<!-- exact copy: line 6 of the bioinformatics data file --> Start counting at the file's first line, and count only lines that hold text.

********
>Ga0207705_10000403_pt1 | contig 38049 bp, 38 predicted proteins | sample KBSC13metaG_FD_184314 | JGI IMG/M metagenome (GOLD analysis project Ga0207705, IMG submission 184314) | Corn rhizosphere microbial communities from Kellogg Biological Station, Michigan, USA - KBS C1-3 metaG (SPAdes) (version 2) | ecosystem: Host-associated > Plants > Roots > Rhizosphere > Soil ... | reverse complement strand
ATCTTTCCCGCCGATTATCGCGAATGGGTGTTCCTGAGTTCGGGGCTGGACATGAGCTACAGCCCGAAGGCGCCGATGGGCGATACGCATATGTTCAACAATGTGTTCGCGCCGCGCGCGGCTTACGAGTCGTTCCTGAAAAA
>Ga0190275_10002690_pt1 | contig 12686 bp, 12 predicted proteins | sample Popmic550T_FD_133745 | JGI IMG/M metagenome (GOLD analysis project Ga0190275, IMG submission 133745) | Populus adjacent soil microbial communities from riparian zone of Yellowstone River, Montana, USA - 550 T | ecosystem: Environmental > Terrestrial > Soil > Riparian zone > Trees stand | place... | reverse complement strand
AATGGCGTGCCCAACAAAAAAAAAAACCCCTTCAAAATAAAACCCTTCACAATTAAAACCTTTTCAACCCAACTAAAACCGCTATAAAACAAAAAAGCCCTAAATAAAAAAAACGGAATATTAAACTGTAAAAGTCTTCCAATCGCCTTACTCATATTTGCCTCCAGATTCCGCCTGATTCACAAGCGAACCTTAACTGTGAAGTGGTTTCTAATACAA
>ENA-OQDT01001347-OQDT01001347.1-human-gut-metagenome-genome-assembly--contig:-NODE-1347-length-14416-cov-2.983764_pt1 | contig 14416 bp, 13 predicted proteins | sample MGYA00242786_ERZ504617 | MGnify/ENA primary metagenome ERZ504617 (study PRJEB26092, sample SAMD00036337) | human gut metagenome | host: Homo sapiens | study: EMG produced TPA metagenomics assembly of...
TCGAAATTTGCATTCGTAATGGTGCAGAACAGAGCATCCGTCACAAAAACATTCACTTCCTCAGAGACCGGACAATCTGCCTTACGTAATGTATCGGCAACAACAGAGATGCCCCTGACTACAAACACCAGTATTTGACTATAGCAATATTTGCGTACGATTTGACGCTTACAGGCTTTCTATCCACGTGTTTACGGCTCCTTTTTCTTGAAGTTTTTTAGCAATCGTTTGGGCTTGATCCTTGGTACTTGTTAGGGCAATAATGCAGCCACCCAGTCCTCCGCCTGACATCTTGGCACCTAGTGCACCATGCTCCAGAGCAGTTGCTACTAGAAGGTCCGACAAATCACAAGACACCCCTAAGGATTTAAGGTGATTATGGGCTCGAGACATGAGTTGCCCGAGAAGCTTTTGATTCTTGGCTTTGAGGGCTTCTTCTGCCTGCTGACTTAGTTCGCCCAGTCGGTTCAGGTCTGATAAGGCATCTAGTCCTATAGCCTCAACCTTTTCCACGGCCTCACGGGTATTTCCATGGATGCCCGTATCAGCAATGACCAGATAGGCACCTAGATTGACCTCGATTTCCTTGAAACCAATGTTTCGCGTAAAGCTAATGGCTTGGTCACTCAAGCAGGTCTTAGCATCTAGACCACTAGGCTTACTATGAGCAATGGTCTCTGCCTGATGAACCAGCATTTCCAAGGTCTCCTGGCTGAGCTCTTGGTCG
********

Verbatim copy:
TCGAAATTTGCATTCGTAATGGTGCAGAACAGAGCATCCGTCACAAAAACATTCACTTCCTCAGAGACCGGACAATCTGCCTTACGTAATGTATCGGCAACAACAGAGATGCCCCTGACTACAAACACCAGTATTTGACTATAGCAATATTTGCGTACGATTTGACGCTTACAGGCTTTCTATCCACGTGTTTACGGCTCCTTTTTCTTGAAGTTTTTTAGCAATCGTTTGGGCTTGATCCTTGGTACTTGTTAGGGCAATAATGCAGCCACCCAGTCCTCCGCCTGACATCTTGGCACCTAGTGCACCATGCTCCAGAGCAGTTGCTACTAGAAGGTCCGACAAATCACAAGACACCCCTAAGGATTTAAGGTGATTATGGGCTCGAGACATGAGTTGCCCGAGAAGCTTTTGATTCTTGGCTTTGAGGGCTTCTTCTGCCTGCTGACTTAGTTCGCCCAGTCGGTTCAGGTCTGATAAGGCATCTAGTCCTATAGCCTCAACCTTTTCCACGGCCTCACGGGTATTTCCATGGATGCCCGTATCAGCAATGACCAGATAGGCACCTAGATTGACCTCGATTTCCTTGAAACCAATGTTTCGCGTAAAGCTAATGGCTTGGTCACTCAAGCAGGTCTTAGCATCTAGACCACTAGGCTTACTATGAGCAATGGTCTCTGCCTGATGAACCAGCATTTCCAAGGTCTCCTGGCTGAGCTCTTGGTCG